That same year, Dallas Cowboys quarterback Troy Aikman suffered a concussion during the NFC Championship game. Aikman later stated, “I don’t know what planet I was on. I still to this day have no recollection of ever having played in that game. So whenever I see footage of that game, it’s like somebody else is out there doing it.” That game was played almost 30 years ago, and the 1994 season is regarded as one of the best in the franchise’s history — imagine not remembering that. And, on top of that, imagine the “big boss” of the NFL saying a couple months later that journalists are making concussions into a bigger issue than they really are.
Yes, the NFL has already taken the steps mentioned above to begin reforming concussion protocol. While this is progress, it’s only been about two weeks since Tagovailoa’s injury. The NFL has taken “quick” action many times before. I recently wrote a piece discussing the NFL’s lack of accountability on domestic violence cases within their organization. Multiple NFL players and teams violated COVID protocol and faced little to no punishment, with Aaron Rodgers’ refusal to get vaccinated being widely publicized. Conduct cases often fly under the radar or end in short suspensions. And, when it comes to player injuries, many don’t disclose injuries, eventually having degrading health issues as a result of continuing to play.
There are also more steps that the NFL could be taking to prevent or reduce head injuries. A study conducted by the University of Hawaii suggested that turf (an artificial alternative to grass used in approximately half of NFL stadiums) may lead to a greater chance of head trauma compared to grass due to it being a harder surface to play on. League injury data between 2012 and 2018 has even suggested that players are 28% more likely to suffer non-contact lower extremity injuries on turf than on grass. Regardless of these statistics and a call from the NFL Players Association, no changes have been made.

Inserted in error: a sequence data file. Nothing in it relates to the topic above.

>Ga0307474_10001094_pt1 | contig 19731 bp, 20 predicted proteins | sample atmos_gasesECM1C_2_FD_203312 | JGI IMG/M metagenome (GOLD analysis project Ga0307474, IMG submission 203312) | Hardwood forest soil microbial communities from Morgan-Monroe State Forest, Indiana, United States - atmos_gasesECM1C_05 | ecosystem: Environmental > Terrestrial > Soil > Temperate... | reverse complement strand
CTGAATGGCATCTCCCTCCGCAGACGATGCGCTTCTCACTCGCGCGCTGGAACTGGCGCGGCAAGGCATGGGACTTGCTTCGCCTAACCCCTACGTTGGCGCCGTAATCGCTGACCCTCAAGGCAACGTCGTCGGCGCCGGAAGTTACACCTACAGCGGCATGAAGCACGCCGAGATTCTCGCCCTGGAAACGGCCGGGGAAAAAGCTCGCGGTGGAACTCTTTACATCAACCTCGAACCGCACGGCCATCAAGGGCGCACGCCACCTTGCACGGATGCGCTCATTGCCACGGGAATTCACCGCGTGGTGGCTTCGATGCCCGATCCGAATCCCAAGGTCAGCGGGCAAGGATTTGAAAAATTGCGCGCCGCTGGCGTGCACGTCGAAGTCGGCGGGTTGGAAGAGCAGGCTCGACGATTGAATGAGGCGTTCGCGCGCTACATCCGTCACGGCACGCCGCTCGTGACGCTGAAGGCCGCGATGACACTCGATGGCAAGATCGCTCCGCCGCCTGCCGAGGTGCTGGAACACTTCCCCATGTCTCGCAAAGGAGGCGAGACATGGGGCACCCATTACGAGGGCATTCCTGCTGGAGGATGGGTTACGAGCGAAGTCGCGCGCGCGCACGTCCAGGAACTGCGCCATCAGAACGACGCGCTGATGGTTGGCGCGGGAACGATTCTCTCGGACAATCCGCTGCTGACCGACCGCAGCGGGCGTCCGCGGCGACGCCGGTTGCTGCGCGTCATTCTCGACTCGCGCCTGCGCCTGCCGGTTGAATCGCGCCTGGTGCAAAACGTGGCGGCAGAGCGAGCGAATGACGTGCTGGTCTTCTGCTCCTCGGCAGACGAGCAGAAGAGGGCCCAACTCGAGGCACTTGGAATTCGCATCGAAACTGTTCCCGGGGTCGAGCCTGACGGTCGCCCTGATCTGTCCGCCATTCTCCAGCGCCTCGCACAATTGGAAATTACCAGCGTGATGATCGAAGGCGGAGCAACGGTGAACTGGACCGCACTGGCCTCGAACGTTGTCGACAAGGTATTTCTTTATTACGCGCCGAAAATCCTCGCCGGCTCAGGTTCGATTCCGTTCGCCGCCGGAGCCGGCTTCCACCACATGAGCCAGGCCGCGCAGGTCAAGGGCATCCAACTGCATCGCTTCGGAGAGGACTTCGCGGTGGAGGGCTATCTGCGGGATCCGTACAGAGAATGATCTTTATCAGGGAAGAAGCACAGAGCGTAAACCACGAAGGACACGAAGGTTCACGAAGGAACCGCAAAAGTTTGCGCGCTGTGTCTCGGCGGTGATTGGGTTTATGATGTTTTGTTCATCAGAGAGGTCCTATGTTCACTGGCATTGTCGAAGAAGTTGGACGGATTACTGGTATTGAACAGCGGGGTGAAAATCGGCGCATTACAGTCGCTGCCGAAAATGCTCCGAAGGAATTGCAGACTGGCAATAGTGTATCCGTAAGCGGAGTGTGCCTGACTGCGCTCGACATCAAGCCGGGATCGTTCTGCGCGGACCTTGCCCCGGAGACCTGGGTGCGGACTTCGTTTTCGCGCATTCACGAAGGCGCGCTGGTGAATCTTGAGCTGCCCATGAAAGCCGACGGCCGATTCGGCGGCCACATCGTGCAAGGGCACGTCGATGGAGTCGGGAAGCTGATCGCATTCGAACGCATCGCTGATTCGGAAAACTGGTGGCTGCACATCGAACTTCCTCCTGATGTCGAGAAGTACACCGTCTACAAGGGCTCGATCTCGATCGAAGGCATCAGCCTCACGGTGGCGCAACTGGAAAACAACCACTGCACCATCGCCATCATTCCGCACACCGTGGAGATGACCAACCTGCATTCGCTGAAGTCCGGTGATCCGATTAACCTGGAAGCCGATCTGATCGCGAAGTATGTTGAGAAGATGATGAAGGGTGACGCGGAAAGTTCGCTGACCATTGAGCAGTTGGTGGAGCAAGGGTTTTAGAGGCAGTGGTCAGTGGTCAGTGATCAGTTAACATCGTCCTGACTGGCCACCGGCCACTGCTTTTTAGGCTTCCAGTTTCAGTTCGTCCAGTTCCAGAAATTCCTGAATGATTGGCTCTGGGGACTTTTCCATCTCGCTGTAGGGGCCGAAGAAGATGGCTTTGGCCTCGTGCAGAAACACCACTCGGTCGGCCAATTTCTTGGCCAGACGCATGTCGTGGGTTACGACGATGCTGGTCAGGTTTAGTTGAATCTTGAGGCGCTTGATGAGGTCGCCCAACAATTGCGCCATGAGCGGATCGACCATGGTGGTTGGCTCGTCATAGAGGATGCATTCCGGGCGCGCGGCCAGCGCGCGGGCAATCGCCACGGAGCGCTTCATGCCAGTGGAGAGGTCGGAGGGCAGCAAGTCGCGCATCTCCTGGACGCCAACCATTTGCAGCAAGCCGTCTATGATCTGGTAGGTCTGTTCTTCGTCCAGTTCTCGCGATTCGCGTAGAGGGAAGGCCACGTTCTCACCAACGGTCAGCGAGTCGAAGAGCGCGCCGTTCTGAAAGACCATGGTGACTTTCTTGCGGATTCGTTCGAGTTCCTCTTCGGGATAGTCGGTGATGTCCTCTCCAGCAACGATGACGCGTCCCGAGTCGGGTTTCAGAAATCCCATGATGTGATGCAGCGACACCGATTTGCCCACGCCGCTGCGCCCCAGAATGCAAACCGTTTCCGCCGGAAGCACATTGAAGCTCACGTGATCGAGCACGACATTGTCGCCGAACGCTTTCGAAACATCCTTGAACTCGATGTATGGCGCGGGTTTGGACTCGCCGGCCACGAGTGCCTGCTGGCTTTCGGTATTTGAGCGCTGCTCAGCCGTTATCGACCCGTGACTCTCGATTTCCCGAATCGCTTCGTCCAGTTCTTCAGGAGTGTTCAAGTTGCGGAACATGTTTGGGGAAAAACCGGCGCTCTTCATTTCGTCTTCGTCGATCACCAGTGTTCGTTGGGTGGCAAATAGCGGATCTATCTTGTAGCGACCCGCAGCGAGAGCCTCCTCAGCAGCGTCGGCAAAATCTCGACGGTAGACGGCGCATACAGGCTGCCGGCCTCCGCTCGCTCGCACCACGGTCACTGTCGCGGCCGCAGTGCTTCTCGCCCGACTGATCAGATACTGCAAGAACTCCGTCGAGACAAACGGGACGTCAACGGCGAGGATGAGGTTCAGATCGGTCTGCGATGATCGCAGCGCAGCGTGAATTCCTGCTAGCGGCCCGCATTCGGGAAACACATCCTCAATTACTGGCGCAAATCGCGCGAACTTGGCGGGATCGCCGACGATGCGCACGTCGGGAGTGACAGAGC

Guardian Caps were also introduced by the NFL for training camps this summer. These “caps” are actually padded shells attached to regular helmets, made to decrease the number of head injuries suffered by players. They were mandatory for use by all offense and defensive lineman, linebackers and tight ends. However, these were not mandated for the regular season, even though the NFL reported that head injuries decreased by 50% due to their use in training. These solutions are right in front of them, with the numbers to prove it. And yet, they don’t take them.
Tagovailoa shouldn’t have been the one to have forced the NFL to make a change. But, if this sticks, we may be looking at the start of a positive change for the NFL. On the other hand, we’re still looking at a lot of simple solutions being overlooked. So, should we expect improvement from the NFL? Maybe. The jury’s still out on that one.